You’ve Gotta Be Fucking Kidding

 

John Carpenter’s 1982 movie The Thing is one of Drew Bickford’s primary influences. It’s about paranoia and transformation from the human into something monstrous, alien and terrifying. You can find elements of Carpenter’s monsters in Bickford’s hyper-detailed drawings: a claw here, an extrusion there, the unfolding of flesh and gut into raw meat. Bickford’s work represents a disturbing rupture between the normality of everyday life and a fantasy of corruption.

Across this suite of drawings we see Bickford delving into a number of his favourite themes and subjects: the reappearance of the Thing’s monster, the references in text and drawing to episodes of true crime and to serial killers, and to that other oft-noted aspect of the artist’s work, the connection between these hybrid creatures and the dark horror of American writer H.P. Lovecraft. But in a newer development, Bickford has included elements of portraiture in the work, basing parts of these exploding and diseased heads on those of friends and lovers, and in one instance, he has created a portmanteau creature made up of multiple bodies, that serves as a group portrait of drinkers from one of the artist’s favourite bars.

It is tempting to look upon these drawings and respond to them in revulsion. But there is something also very honest about them, with an aspect that is nakedly autobiographical. Bickford draws in his studio with the television on, responding to input from sound and image, a translation of the outside world into the work via the filter of the artist’s senses. The interior noise of Bickford’s mind is abated by the act of drawing, an exorcism that is a quiet respite from the cacophony of the world. As if in response to this, the faces of the drawings are often in state of screaming, as if in terror, or perhaps in defiance to the gaze of the viewer, caught in their moment of transformation, the most vulnerable stage of the exorcism of normality. Or perhaps this mid-way point is the final stage of the process, the moment of permanent dissolution of the shell of outer appearances for a revelation of an essential truth, confused but ultimately and undeniably powerful. As one character in The Thing remarked, when confronted with the bizarre horror of the monster who can assume human form, assimilate an identity and mannerism while remaining undetectable to the human eye, before exploding into a variety of bizarre shapes and forms, “you’ve gotta be fucking kidding.” The answer of the movie was no, this is real, and so too are these drawings.

One of the most common dreams enacted in popular culture is that of the defiant moment of catharsis. Pop songs of a particular dramatic bent present the singer as an oppressed or undervalued individual and, through the operatic absurdity of the song, or maybe just through the build-up-and-release of the chorus, break or crescendo, the listener is allowed to feel as if they too are part of that ecstatic moment of self-realisation and fuck-youse-all. Of course, after the release there is the ennui of life as normal. But there is always the opportunity of repeating the song, rewinding the music clip, and reliving the release, once again built up to the big moment, and then… Bickford’s work offers the visual equivalent of that moment, a moment of transformation that, if taken literally, is a step into the unknown. But where a song is a narrative in time, Bickford’s work is a stasis of change, a contradictory state of permanent transformation that suggests there is no “normal” state, but always a perpetual state of difference and uncertainty.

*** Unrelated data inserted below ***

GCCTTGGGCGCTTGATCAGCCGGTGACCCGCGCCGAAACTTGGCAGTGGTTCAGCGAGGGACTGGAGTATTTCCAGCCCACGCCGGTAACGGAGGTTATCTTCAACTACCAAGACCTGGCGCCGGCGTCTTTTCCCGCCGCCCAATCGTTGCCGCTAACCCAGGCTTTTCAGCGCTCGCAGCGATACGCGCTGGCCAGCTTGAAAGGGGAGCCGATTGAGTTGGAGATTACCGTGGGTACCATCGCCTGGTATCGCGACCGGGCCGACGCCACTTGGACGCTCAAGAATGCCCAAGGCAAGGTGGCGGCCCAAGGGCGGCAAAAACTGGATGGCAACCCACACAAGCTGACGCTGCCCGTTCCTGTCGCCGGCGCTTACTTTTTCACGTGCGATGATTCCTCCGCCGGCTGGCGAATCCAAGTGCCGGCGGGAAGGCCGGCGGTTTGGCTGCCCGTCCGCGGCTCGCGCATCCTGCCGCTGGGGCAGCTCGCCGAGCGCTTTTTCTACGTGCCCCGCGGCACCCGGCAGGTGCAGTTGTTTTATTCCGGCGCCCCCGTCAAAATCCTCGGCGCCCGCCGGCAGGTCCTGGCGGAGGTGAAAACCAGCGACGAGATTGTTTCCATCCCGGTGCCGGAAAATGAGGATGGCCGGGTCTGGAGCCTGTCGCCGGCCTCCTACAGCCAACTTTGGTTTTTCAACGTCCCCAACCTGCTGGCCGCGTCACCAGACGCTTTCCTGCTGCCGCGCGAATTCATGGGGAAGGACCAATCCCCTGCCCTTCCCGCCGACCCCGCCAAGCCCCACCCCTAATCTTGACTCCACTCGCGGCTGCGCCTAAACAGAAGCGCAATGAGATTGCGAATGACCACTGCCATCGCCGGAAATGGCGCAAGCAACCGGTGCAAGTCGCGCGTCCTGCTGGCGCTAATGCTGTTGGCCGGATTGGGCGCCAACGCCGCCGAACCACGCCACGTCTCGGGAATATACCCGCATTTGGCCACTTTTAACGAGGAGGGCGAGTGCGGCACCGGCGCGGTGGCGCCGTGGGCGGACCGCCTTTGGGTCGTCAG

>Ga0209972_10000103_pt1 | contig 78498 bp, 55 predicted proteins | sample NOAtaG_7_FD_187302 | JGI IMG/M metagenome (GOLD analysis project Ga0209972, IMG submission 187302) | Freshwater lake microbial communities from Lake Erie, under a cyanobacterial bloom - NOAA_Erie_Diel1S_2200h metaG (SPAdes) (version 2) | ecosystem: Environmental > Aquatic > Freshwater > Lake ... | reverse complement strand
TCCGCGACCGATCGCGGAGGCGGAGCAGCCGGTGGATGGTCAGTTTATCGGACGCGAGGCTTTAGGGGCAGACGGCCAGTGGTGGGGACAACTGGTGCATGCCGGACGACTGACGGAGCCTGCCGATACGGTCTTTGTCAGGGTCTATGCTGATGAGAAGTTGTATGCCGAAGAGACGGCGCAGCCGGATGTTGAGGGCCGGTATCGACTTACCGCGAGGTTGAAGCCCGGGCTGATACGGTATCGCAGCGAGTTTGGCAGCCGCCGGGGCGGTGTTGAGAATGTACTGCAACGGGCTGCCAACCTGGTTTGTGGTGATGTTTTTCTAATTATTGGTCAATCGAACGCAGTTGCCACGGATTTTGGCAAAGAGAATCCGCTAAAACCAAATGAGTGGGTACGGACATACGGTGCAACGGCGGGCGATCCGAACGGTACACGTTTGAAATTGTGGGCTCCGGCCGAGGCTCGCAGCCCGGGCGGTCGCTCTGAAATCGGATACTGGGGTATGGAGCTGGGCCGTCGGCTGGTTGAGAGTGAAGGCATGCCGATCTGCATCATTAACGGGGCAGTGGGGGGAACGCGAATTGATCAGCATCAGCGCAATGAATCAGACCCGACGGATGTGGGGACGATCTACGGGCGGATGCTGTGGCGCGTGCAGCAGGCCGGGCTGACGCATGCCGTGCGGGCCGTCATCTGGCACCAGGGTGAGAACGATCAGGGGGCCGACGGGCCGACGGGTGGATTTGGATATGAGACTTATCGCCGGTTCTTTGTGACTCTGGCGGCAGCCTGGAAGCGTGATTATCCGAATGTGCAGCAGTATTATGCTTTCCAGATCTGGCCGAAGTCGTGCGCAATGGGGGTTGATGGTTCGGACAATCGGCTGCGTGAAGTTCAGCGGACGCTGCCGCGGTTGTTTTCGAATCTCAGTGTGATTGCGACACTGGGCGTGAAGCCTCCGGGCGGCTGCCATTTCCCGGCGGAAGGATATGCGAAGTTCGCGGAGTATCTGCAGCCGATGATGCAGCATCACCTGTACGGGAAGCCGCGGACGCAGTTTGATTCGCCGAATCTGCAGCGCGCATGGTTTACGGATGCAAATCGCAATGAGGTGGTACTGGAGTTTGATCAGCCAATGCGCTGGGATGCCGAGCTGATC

These images are metaphors. And they’re literal. The tension between these two states gives the work the ground for their drama. One might suspect that Bickford has displaced the anxiety, tension and worries of life into his work, and in many respects he may have done so, but he also allows us to consider another question. In The Thing, the character Childs asks, “So, how do we know who’s human? If I was an imitation, a perfect imitation, how would you know if it was really me?” Bickford offers a disarmingly honest view into his motivations, compulsions and fascinations, a baroque fantasy of an all-consuming alienness kept at bay and under warps by an outer shell of respectability. The grotesque, according to philosopher Istvan Csicsery-Ronay Jr. is “…a projection of fascinated repulsion/attraction out into objects that consciousness cannot accommodate, because the object disturbs the sense of rational, natural categorisation.” Bickford’s drawings enact this exchange, confronting us with not just with the artist’s vision, but with a comprehension of our own nature.

Catalogue essay for Trespass, Flinders Street Gallery, 2015.

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